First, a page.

Web-based guided insulin self-titration in patients with type 2 diabetes: the Di@log study. Design of a cluster randomised controlled trial [TC1316]

M.G.A. Roek, L.M.C. Welschen, P.J. Kostense, J.M. Dekker, F.J. Snoek, M.G.A.A.M. Nijpels

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BACKGROUND: Many patients with type 2 diabetes (T2DM) are not able to reach the glycaemic target level of HbA1c <7.0%, and therefore are at increased risk of developing severe complications. Transition to insulin therapy is one of the obstacles in diabetes management, because of barriers of both patient and health care providers. Patient empowerment, a patient-centred approach, is vital for improving diabetes management. We developed a web-based self-management programme for insulin titration in T2DM patients. The aim of our study is to investigate if this internet programme helps to improve glycaemic control more effectively than usual care. METHODS/DESIGN: T2DM patients (n = 248), aged 35-75 years, with an HbA1c > or = 7.0%, eligible for treatment with insulin and able to use the internet will be selected from general practices in two different regions in the Netherlands. Cluster randomisation will be performed at the level of general practices. Patients in the intervention group will use a self-developed internet programme to assist them in self-titrating insulin. The control group will receive usual care.Primary outcome is the difference in change in HbA1c between intervention and control group. Secondary outcome measures are quality of life, treatment satisfaction, diabetes self-efficacy and frequency of hypoglycaemic episodes. Results will be analysed according to the intention-to-treat principle. DISCUSSION: An internet intervention supporting self-titration of insulin therapy in T2DM patients is an innovative patient-centred intervention. The programme provides guided self-monitoring and evaluation of health and self-care behaviours through tailored feedback on input of glucose values. This is expected to result in a better performance of self-titration of insulin and consequently in the improvement of glycaemic control. The patient will be enabled to 'discover and use his or her own ability to gain mastery over his/her diabetes' and therefore patient empowerment will increase. Based on the self-regulation theory of Leventhal, we hypothesize that additional benefits will be achieved in terms of increases in treatment satisfaction, quality of life and self-efficacy. TRIAL REGISTRATION: Dutch Trial Register TC1316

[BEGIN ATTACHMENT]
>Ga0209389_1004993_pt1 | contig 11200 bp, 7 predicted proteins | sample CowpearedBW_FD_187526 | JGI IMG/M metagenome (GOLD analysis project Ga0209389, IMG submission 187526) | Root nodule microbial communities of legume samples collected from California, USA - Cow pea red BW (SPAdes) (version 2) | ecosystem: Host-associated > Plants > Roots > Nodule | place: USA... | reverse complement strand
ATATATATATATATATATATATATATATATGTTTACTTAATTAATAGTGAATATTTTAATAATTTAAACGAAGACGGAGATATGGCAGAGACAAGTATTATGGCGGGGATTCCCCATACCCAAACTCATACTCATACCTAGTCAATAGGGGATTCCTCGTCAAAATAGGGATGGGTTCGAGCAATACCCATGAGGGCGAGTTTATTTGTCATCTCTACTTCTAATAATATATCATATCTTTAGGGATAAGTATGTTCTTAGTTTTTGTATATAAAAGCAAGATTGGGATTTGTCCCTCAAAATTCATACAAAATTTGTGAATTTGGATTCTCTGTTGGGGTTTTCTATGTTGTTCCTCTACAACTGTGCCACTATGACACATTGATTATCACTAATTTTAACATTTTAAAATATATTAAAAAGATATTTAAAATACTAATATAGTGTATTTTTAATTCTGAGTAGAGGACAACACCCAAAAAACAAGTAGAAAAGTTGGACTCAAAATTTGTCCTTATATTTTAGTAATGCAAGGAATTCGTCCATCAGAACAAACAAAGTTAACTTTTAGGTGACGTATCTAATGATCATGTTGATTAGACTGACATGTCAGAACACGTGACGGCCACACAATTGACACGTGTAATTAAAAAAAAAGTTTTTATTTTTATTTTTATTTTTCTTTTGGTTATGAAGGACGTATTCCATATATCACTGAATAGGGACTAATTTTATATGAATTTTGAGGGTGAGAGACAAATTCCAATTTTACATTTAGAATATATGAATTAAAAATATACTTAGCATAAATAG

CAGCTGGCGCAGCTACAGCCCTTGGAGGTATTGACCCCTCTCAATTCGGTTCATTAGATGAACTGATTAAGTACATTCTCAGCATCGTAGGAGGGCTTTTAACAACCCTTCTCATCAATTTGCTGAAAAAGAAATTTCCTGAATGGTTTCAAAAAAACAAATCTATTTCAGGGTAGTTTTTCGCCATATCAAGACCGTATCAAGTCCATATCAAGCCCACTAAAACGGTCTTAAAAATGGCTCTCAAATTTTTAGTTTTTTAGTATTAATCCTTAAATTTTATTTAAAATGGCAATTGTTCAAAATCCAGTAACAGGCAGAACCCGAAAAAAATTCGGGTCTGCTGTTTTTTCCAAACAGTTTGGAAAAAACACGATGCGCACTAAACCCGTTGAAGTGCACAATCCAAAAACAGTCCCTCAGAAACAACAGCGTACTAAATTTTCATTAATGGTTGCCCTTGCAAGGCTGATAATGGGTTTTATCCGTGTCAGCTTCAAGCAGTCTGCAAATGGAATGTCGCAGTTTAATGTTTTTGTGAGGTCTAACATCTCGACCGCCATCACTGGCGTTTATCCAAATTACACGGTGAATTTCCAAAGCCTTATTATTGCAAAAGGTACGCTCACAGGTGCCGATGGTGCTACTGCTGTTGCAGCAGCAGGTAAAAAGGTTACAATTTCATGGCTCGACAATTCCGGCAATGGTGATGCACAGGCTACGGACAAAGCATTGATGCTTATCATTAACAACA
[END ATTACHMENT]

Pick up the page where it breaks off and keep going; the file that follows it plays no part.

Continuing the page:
Original languageUndefined/Unknown
Pages (from-to)40
JournalBMC Family Practice
Publication statusPublished - 2009

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